Why I'm Phasing into the Ethical Fashion Movement - And Why You Should Too
Let's start being more socially conscious and ethical consumers.
Carina, what are you even talking about?
I am talking about becoming socially and ethically conscious of where, what, how, and why we purchase what we do.
First, let me give you a bit of background on myself. Until recently, I was a hardcore Capitalist. I am forever searching for the perfect outfit and I have never found it. My closet is never full. I didn't comprehend the word "savings" and I often joked that it was my duty to help stimulate the economy after the Great Recession of 2008 (which I'm still attempting to single-handedly do). I also often joked that I need to shop and collect things because if the world ever ends, I will have enough things to barter with. Funny, right? Sounds like a true Capitalist.
I won't bore you with my theories of how I think we have reached Marx's Fourth Tier of Capitalism in America. But I am going to tell you why we should all jump on the ethical fashion bandwagon now rather than later, because I think it is important as a society that we start helping those that need help and stop giving our money to people driving Teslas for fun.
Why should you become a more socially conscious and ethical consumer?
Because we have the power to change society with our money. We've already seen it happen after the most recent election. People began boycotting certain brands and companies for social justice and social change - and it worked. Then a few people began to see the big picture: It's not just a few companies that are perpetuating our current economic situation, but all of them.
Think about it like this: In a third world country, someone some where made that $8 shirt at Target for pennies on the dollar so you could buy five of them in different colors for $8 each. What if instead of buying five different color shirts from Target, you spent your $40 buying two shirts in neutral colors from a small, local shop that paid workers in another country living wages.
Is it so bad to forego five shirts for two?
Why do we even need so much stuff?
Simple: Society tells us we do.
Go on Instagram and look at all the bloggers tagging a million different brands for a couple thousand followers. Do you know what this does? It perpetuates Capitalism. "Quick, my favorite shirt is 50% off right now. Buy it fast before it's gone." And in our minds, many of us jump to buy the shirt because we just got a great deal, right? Not really. In reality, we bought another shirt that we will probably only wear a few times so that some CEO can collect a seven figure paycheck while someone in a third world country struggles to feed their children. Why are we perpetuating this practice?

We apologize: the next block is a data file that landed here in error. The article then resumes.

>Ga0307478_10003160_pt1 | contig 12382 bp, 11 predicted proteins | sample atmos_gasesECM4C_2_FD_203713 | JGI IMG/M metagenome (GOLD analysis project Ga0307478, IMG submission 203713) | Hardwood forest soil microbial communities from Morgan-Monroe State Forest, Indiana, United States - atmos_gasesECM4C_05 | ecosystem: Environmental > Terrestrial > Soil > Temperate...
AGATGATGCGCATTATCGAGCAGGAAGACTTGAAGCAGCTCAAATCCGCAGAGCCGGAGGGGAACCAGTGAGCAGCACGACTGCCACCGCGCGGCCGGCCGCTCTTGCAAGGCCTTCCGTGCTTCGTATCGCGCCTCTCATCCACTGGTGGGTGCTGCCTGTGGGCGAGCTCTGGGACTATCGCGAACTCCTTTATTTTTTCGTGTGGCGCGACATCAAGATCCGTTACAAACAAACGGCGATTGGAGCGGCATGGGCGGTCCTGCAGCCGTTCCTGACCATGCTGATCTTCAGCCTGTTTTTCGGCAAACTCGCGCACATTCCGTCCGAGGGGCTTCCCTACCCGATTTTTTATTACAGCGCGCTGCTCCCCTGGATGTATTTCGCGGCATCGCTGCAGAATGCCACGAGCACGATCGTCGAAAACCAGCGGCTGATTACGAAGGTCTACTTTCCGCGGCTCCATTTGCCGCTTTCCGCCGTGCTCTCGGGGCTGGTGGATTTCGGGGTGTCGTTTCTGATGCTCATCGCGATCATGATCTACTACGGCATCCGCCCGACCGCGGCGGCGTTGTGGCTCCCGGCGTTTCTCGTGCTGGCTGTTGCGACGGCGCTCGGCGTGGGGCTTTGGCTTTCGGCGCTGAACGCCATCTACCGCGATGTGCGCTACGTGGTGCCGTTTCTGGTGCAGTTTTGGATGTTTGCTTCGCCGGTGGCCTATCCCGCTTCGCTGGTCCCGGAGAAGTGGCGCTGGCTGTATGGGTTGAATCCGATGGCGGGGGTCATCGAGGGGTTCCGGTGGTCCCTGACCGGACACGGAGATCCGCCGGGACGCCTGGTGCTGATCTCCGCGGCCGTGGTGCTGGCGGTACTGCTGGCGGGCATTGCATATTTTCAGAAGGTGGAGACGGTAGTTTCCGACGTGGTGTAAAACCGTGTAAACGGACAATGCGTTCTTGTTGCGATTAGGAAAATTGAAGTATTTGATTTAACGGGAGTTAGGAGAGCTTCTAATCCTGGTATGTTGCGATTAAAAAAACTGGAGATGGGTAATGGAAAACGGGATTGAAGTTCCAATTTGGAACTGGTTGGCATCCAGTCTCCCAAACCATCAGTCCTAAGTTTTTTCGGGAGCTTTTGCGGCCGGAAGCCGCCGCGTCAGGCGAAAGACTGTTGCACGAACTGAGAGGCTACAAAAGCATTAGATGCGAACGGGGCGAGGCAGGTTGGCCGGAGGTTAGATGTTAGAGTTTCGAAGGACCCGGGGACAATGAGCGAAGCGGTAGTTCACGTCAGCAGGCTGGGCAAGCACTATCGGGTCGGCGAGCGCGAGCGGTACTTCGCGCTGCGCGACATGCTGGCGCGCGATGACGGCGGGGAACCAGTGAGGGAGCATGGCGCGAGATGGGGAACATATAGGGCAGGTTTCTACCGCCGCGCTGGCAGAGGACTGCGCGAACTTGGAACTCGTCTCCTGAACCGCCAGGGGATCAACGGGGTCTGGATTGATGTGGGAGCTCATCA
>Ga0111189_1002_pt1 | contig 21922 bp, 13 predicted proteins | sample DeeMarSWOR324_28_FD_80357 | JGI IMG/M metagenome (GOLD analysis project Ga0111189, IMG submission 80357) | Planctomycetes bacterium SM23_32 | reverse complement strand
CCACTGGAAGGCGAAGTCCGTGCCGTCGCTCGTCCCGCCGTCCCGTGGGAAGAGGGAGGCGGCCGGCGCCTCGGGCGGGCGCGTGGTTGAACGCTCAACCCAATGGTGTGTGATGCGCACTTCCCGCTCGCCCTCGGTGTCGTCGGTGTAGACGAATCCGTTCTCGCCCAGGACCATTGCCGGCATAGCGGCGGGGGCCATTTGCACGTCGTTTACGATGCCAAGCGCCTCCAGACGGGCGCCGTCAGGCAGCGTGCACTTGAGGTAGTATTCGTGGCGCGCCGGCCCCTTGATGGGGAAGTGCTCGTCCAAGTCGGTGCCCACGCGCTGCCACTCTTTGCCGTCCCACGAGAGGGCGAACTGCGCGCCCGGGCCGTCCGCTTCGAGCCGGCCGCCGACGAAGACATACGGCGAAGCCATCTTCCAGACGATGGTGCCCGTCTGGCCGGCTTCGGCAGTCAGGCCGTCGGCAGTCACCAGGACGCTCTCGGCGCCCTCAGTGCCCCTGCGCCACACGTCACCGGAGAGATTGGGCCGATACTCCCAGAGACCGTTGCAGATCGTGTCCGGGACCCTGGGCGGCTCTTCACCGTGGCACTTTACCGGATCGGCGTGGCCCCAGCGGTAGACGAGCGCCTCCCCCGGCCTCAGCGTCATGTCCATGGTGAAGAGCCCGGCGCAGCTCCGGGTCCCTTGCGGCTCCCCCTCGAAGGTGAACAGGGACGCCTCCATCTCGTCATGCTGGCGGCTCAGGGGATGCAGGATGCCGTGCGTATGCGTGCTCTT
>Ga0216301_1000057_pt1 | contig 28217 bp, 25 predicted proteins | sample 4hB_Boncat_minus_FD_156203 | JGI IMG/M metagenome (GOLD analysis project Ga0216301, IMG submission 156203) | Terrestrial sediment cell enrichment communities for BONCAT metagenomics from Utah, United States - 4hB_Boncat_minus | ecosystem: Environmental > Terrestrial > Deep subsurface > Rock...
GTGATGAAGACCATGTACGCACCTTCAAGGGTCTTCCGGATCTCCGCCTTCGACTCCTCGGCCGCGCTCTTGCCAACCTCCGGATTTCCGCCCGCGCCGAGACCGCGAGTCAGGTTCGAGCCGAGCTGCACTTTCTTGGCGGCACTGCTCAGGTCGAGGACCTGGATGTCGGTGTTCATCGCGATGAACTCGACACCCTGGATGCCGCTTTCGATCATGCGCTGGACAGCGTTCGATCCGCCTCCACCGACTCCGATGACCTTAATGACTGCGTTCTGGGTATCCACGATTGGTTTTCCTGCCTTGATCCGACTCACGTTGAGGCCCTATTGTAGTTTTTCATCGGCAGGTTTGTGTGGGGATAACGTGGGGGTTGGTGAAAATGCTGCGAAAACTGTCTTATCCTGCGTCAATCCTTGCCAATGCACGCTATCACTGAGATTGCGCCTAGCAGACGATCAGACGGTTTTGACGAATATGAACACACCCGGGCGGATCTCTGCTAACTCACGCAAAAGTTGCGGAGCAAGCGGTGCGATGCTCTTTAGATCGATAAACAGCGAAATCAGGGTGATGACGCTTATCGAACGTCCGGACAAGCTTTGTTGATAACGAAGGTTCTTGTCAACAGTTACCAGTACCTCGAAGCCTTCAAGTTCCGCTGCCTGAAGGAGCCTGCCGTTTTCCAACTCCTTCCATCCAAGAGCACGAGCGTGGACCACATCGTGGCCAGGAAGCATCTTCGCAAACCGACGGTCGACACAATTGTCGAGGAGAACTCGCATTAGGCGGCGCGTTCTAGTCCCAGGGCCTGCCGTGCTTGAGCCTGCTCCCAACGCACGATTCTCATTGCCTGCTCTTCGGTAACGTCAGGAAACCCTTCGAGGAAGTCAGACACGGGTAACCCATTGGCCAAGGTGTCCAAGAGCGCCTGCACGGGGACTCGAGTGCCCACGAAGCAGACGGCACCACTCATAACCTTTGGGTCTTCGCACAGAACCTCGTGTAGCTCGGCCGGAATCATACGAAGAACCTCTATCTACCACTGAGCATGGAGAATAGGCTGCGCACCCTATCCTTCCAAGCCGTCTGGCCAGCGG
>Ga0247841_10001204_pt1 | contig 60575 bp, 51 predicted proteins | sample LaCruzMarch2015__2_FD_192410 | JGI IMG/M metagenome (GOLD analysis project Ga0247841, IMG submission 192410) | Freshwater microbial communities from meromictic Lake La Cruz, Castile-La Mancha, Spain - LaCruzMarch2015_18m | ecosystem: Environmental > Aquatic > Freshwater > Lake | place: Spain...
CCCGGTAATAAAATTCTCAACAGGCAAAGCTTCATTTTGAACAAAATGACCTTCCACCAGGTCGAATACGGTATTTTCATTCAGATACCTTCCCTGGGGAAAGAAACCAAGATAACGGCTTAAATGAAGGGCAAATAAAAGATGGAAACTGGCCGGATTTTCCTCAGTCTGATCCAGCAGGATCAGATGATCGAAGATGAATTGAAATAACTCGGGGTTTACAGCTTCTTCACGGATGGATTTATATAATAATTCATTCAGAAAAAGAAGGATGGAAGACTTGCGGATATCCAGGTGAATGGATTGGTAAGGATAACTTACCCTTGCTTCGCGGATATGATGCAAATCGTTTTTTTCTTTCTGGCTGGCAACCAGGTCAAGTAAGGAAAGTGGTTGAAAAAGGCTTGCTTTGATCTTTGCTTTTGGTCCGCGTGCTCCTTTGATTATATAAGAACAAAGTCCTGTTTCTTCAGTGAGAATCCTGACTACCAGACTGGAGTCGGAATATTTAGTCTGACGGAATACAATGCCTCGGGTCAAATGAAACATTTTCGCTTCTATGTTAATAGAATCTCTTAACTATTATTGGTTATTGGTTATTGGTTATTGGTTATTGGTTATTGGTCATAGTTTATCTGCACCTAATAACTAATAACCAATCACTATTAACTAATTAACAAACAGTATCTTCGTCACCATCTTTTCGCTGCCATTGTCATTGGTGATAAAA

What if we all stopped feeding into this behavior and only purchased from ethically conscious companies? Yes, it would cost more, but the revolution starts and ends with us realizing that we don't actually need as much as society makes us think that we do.
Think about it. Do your kids care if you wear the same shirt five times in a week? No. All they want is food and to jump on you while you're sitting on the couch trying to write a blog post (me right now). Does your husband care if you wear the same shirt five times? Hopefully not. And if he said, "I do," he's kind of stuck with you and your limited wardrobe. Does your employer care if you wear the same suit every day? No. As long as what you're wearing is work appropriate and clean, I would put money on the fact that most employers do not even notice if you wear the same outfit multiple times. So stop buying so much stuff. There really is no need or reason for a closet that you can rotate outfits for two or more weeks without wearing the same thing again.
Is this lifestyle change going to cost me more money?
To be an ethical consumer, you only need to do three things:
1. Be conscious of where you buy;
2. Buy less; and
3. Buy well.
I've carefully chosen the pictures for this post. The first picture shows me in a dress I got this summer for $20 at Target. I thought I got a deal. But at what cost?
In the second picture, my shirt was $8 at Target, but my jeans are Gap for Good, which ensures workers are paid a living wage and that materials are created in the most sustainable way for the environment.
In the picture to the right, my sandals were $20 at Target. My pants I got for $10 in Egypt from a local, small shop. I insisted on paying more than they asked because I wanted to ensure they made a living wage.
What is the point? The point is, you do not need to go throw everything away in your closet. If you did, it would be counter productive and actually create more waste. What you can do though is from here on out, just be aware of who is making your clothes. Ask yourself if you really need something before you purchase it. And don't just grab a deal because a blogger on Instagram is promoting it. In reality, that only puts more money into the hands of the 1%.
Over the next few weeks, I will be walking you through how to shift over to this ethical fashion movement if you're interested in joining.
I think you should join me. I think we should start a revolution.